Making the right technology decisionJun 13th, 2019
The CTO of an ICT distributor plays a very different role from one within the industrial or financial sectors. It involves identifying new technologies and discovering how they can be shaped through a distribution channel and enabled for resellers to consume, within an ecosystem.
“Unlike other industries, being the CTO of an ICT distributor is not about looking for new technologies for your organisation to use for its own benefit, but about identifying ground-breaking technologies that we can supply to the channel for them to better service their customers,” says Jacques Malherbe, CTO of leading ICT value-added distributor, Axiz.
And this isn’t a simple task, he says. “It means digging through mountains of information. Remember, everyone thinks that their solution is the answer, or the the ‘silver bullet’ that will be game changing.”
He says we are in an era digital transformation, that comes with previously unimagined benefits, but also new and great challenges. “Disruptive trends and technologies are challenging the old guard. At times, it’s a question of holding one’s breath and scratching around in the dark a little bit to figure out which of these trends will survive, and which ones will still make sense in a year or two or even three from now.”
Figuring out which technologies will survive and which will fall by the wayside, takes years of experience, he says. “I’ve been in the industry a long time. This has taught me to see which trend lines have evolved. Remember, there are surface currents and there are deep currents, and it’s crucial to be able to distinguish between the two. If you react too quickly to what turns out to be a surface current, it could end up costing you a lot of money.”
Another thing, says Malherbe, which is key to making the right technology decisions, is listening to the market, listening to end users, and listening to business. “If something does not make business sense, you can be sure it is merely a fad, or a bubble that is busy developing. You need to question how this particular technology can translate into value for the business. This could be either in terms of costs or efficiency, or strategic advantage – but it needs to be in some form where its value can be clearly articulated to the board and to customers.”
There are several technologies that Malherbe believes will do exactly that. “The industry has become fatigued by the cloud conversation. There is a general consensus that we are at the point where the ‘de facto’ way we will consume technology in the future, will be in a hybrid environment. The cloud is a massive part of that – if we examine all its benefits, such as flexibility, scalability, the additional services, the cost advantage, accessibility – we know that all of these will translate into value for businesses.”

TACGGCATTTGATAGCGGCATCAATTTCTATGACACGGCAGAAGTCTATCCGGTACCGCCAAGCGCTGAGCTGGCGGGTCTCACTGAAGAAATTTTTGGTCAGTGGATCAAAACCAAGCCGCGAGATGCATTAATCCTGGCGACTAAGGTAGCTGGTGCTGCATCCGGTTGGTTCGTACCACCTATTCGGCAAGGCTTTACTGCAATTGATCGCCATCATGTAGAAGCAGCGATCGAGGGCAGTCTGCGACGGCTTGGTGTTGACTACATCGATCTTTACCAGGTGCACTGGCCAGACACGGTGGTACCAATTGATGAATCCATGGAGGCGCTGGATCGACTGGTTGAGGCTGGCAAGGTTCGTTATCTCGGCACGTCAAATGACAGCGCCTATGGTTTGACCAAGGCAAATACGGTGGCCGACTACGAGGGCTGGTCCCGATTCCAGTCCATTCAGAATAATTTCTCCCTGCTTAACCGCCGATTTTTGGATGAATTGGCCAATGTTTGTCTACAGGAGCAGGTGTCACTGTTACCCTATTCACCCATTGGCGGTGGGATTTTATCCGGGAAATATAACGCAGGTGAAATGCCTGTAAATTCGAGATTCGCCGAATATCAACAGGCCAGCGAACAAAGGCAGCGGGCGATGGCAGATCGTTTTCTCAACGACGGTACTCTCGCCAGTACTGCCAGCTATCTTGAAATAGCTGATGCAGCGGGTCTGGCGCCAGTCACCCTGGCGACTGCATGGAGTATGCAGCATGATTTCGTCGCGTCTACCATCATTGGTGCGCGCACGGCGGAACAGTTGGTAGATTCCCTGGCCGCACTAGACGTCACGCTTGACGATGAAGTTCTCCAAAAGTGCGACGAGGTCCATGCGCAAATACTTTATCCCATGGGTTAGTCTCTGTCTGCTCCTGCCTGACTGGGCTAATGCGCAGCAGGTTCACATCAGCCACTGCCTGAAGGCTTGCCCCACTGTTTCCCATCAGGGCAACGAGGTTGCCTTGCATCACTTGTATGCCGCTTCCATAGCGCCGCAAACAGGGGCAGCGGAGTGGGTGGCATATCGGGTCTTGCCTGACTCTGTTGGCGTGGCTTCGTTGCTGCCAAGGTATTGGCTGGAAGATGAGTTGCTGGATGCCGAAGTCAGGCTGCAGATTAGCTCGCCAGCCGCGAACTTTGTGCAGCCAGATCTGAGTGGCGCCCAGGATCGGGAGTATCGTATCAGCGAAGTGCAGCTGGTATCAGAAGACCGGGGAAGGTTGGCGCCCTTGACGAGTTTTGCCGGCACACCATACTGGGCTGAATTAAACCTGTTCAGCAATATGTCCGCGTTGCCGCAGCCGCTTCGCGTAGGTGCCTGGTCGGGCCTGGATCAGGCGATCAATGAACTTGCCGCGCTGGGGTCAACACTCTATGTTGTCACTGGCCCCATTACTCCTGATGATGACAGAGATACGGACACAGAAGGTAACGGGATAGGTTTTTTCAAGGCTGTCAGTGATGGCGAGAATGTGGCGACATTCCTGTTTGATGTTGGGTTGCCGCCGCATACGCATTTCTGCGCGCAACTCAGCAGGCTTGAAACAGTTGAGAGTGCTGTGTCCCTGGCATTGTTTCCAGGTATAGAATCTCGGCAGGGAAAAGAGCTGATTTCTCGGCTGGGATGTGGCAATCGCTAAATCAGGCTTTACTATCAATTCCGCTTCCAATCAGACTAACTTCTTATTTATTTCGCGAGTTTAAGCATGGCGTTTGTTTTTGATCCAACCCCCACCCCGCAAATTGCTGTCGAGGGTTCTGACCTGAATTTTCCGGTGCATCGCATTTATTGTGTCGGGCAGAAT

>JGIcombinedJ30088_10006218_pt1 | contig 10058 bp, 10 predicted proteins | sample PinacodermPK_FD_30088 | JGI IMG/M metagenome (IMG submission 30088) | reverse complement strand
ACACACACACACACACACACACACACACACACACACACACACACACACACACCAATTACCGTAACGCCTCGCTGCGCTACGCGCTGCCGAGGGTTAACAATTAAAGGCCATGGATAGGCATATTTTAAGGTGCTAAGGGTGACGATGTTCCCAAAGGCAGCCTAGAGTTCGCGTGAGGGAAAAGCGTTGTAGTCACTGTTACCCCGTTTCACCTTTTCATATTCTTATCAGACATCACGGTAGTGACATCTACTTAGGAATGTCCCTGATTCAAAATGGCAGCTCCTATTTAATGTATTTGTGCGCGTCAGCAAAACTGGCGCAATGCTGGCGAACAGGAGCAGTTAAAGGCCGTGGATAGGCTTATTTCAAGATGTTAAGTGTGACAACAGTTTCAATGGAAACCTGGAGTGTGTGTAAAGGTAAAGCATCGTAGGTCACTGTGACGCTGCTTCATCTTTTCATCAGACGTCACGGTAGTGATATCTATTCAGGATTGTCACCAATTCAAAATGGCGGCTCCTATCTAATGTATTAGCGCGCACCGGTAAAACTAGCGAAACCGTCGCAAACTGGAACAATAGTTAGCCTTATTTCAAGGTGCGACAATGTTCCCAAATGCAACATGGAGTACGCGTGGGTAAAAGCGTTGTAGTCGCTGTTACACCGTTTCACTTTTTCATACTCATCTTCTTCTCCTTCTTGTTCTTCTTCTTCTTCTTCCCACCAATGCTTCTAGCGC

“But it’s not the ‘secret sauce’,” he adds. “The ‘secret sauce’ is data. I have heard data referred to as oil, I prefer to think of data as water. Once you burn oil it is gone forever. Water, on the other hand, is a sustainable resource that continually provides life to the organisation – and it can be mined.”
For this reason, he sees technologies that centre around data as becoming more prominent in the years to come. “We need to find ways to view, access and mine data more effectively, as well as find ways to automate insights back into the business. To solve these challenges, I believe data technologies, and the intelligence we glean from data, are going to be a game changer in the future.”
The next big thing, he says, is ICT’s foray into the industrial sector. “Much in the same way we saw the old analogue PABXs and voice services make way for IP, we will see the same IP taking over in the industrial sector. However, it comes with security risks. Most industrial control systems were never designed to connect to the Internet, and their remote locations often makes manual updating and patching very difficult. In addition, there are implementation considerations and risks, given the current, very stable technologies that have functioned effectively for decades at a time.”
He says the industrial sector also comes with a very dusty or ‘uncarpeted’ environment, that has never been a traditional home for ICT, and has the potential to open up a slew of new opportunities for ICT practitioners to begin working within these industries.
The third and final trend that Malherbe sees as coming to the fore, has to do with connectivity, and how connectivity technologies, be it 5G or one of the other lighter technologies, have been affected by the advent of the Internet of things, and the connected or ‘sensored’ world.
“There are billions of devices and sensors talking to us, and to each other over the Internet, and all of them need to be connected. However, the old, traditional ways of connecting, are either unable to reach the remote areas where they are now required to go, such as the isolated environments where we find mining and manufacturing concerns, or the costs are prohibitive. I believe we will witness an evolution in the way we connect the world, and a variety of new services will be born out of that.”
He believes these areas – data, connectivity and the industrial sector – will present opportunities, and says Axiz is already actively involved in all three, and has begun building competencies around them.
“Axiz has found its niche as a true value-added enterprise distributor. We focus on identifying and delivering total solutions that our customers need, and injecting real value by building ecosystems to meet all their requirements,” he concludes.